My Top 10 Metal Albums of 2017

2017 was a year of discovery. I dove deep into genres I’d only previously scratched the surface of, uncovering glittering gems among the mounds of musical possibilities. But every treasure has its price — the sheer amount of material I sifted through made me feel less familiar with my musical choices this year than any other; I feel less… I don’t know, attached to them? As such, I don’t have a de facto Album of the Year, and I can’t confidently arrange the nine preceding ones in any sort of order either. The result is a list that’s more like my Top 10 Listened-to Albums of the Year, and if that doesn’t sit well with you, well… you can always Ctrl + Shift + W.

Lettuce begin.

Album art for Gateway Specter by Ancalagon.

Ancalagon – Gateway Specter

Black metal as a cross-genre — as an adjective — has become my favorite damn thing. I couldn’t get enough of it this year (blackened hardcore, blackened grind, blackened ahi…) but the most surprising instance of cross-pollination, and perhaps the most gratifying, was Ancalagon’s deft mix of BM and melodic death metal. Think The Gallery’s masterclass melodies spread all buttery-like on a blackened, toasty base. No soulless tremolollygagging here — Gateway Specter riffs with substance 99% of the time (which is more than most bands from any genre can muster), boasting some of the most memorable earworm riffs this year. I don’t think the chorus melody from “The Order of Pharazon the Cruel” will ever leave my head. Yum.

Album art for Furnace by Ancst.

Ancst – Furnace

This is the first release of 2017 I really fell in love with. The wombo-combo of nihilistic black metal and vicious hardcore resonated so deeply with me that I’d actively seek out more in that vein throughout the entire rest of the year. I even forgive them for using a drum machine on Furnace. This wasn’t the only mini-offering Ancst released this year, but it was by far the most impactful for me. We’ll be hearing from them again in 2018, and I am very much looking forward to it.

Album art for Infrared Horizon by Artificial Brain.

Artificial Brain – Infrared Horizon

From the very first teaser track, Artificial Brain sunk neural needles into my actual, organic brain, compelling me to become their slave. The single wasn’t just some sci-fi fluke — the entirety of Infrared Horizon completely overtook me with its skronky, tech-death goodness as well as the surprising amount of feeling and texture injected into its ten concise songs. In terms of sheer enthusiasm this year, I was practically frothing at the mouth talking about this release, and probably will continue to do so until their next.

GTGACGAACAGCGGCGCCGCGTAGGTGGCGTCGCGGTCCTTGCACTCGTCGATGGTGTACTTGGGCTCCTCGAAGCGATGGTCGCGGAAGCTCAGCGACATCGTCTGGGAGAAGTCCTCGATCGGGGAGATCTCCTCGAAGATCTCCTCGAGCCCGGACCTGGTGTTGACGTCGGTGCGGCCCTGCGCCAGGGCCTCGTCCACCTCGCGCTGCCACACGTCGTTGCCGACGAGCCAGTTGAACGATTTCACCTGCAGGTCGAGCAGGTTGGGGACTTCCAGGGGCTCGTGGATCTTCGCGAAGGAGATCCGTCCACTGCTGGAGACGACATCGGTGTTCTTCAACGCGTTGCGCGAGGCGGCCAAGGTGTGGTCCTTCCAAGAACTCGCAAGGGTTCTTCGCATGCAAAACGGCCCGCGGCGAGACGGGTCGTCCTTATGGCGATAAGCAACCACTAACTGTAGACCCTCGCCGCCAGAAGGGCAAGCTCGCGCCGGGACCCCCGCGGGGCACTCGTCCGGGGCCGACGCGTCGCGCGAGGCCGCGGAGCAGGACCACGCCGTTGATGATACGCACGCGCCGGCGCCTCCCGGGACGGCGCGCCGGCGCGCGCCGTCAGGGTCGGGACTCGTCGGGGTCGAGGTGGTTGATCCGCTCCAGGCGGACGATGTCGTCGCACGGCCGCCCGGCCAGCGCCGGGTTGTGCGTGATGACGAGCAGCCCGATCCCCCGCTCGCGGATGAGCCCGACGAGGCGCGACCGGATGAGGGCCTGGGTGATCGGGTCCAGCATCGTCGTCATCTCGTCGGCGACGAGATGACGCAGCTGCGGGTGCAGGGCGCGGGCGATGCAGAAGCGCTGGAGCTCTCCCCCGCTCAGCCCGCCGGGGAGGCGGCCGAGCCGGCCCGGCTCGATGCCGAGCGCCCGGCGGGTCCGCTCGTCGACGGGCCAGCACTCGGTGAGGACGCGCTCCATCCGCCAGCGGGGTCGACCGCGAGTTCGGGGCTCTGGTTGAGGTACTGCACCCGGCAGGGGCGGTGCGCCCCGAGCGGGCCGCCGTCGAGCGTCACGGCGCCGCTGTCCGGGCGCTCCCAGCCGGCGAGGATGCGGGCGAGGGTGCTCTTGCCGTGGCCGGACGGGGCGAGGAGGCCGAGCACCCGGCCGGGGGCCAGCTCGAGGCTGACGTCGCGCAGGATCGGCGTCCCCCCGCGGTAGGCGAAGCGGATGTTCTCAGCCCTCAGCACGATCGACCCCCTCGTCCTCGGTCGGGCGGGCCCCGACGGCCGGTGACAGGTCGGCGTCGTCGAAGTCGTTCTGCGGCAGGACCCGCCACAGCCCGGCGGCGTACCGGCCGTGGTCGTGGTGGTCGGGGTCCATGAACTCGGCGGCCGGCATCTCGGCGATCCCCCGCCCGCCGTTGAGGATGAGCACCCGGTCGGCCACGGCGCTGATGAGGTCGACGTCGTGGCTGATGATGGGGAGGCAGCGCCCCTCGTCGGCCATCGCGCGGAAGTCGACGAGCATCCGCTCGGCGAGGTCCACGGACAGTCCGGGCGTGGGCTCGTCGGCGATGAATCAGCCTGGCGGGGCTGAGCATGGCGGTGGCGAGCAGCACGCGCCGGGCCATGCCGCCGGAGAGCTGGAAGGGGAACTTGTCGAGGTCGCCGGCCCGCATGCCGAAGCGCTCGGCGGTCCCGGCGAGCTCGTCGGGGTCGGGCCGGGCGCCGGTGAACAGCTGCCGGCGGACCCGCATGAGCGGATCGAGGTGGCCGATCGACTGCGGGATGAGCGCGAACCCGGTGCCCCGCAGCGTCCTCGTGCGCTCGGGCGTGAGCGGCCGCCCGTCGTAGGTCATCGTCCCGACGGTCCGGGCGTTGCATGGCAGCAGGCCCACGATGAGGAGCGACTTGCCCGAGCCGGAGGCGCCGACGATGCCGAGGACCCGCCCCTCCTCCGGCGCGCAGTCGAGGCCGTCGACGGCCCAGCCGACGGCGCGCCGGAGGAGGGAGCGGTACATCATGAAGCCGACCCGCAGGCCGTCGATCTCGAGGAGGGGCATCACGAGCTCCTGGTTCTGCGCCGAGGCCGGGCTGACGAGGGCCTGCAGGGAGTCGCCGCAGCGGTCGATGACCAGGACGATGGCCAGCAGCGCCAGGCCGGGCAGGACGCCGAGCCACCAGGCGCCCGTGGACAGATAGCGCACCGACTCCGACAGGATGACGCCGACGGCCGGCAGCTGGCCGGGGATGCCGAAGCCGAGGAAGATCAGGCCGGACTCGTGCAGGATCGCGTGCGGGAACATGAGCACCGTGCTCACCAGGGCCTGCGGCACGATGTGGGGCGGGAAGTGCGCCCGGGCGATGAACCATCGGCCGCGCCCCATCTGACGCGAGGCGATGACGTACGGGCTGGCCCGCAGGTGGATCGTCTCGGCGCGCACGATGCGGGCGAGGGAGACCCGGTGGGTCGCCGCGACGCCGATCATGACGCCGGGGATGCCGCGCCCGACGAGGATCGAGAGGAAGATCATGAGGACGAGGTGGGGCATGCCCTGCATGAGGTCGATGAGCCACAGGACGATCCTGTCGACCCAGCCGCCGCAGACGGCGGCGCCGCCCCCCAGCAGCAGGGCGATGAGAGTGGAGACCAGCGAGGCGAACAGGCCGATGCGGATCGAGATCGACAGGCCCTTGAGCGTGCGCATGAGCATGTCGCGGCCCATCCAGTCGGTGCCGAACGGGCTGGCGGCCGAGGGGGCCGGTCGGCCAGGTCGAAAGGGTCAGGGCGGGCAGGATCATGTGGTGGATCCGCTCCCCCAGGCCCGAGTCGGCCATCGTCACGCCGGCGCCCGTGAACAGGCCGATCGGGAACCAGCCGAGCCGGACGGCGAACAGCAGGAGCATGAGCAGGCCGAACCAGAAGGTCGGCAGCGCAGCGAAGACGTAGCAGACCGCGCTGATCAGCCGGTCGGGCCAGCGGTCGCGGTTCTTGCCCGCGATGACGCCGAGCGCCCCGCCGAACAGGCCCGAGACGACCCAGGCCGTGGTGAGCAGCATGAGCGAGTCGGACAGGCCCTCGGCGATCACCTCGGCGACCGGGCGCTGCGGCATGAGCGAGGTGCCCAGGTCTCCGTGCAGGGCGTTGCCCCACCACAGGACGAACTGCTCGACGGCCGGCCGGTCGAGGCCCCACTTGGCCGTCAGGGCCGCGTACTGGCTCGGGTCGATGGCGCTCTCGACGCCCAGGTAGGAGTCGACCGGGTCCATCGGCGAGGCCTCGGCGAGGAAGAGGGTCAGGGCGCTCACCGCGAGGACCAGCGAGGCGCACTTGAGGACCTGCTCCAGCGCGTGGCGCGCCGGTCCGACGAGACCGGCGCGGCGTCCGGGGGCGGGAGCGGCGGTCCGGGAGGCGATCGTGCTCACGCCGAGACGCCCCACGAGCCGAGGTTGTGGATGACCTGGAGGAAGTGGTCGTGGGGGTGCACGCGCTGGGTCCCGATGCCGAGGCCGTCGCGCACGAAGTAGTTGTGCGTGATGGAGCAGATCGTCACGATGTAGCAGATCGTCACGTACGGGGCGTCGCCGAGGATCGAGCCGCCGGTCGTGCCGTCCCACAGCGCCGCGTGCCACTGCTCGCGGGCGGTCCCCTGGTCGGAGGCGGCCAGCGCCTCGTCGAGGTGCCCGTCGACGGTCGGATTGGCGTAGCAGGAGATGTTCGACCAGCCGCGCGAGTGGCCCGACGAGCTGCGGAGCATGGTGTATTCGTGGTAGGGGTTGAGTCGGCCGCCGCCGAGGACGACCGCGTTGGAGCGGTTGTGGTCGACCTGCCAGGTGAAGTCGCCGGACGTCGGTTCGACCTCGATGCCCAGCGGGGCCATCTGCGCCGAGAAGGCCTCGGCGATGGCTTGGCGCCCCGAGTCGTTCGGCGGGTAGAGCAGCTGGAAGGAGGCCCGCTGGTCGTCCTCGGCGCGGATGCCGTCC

Album art for Buioingola's Il Nuovo Mare.

Buioingola – Il Nuovo Mare

I may not know how to pronounce this band’s name, but I do know that I like what I hear. A heap of different ingredients went into Il Nuovo Mare — bleak industrial, grinding black metal, and droning… uh, drone. Like a goulash of everything dark and depressive, it comes together so potently that, if it were food, your dinner guests would be knocking each other over, clutching their stomachs, to make it to the bathroom first. Thankfully, it’s music, and it sounds fucking sweet.

Album art for Cosmic Horror II by Cult Cinema.

Cult Cinema – Cosmic Horror II

Chalk up another win for the evil influence of those crusty, blackened, punky subgenres. Cult Cinema’s Cosmic Horror II is perhaps the pinnacle of my findings in that space. Crispy, crunchy crust with delectable blackened bits spread throughout that had me dipping my hand in the cookie jar again and again.

Album art for The Haunting Fear of Inevitability by The Drip.

The Drip – The Haunting Fear of Inevitability

What a shocker, huh? Who could have guessed that The Drip would serve as the gateway to greater horizons of grind (that sounds like a PS1-era skating sim)? Though I had no shortage of great grind albums to listen to, few of them were as enjoyable as The Haunting Fear of Inevitability. Something about this Washington quintet’s sophomore release captured the pure, unbridled, grinding aggression better than anybody else. And with tight songwriting to boot, I couldn’t help but return to this one again and again. Now if only I could see them live (c’mon, boys, you’re two measly states away, GET THE FUCK DOWN HERE).

Album art for Cognitive Erosion by Glacial Tomb.

Glacial Tomb – Cognitive Erosion

I’m ashamed to have lumped two EPs together on last year’s list. I now recognize the fallacy in thinking that because something is shorter makes it less deserving of accolades, especially when Cognitive Erosion probably got more listens than any full-length album for me this year. Four tracks of ball-crushing riffs and seething, sand-in-your-teeth grittiness — just listen to the bridge of “Black Hole White Teeth” and tell me that doesn’t get your goat.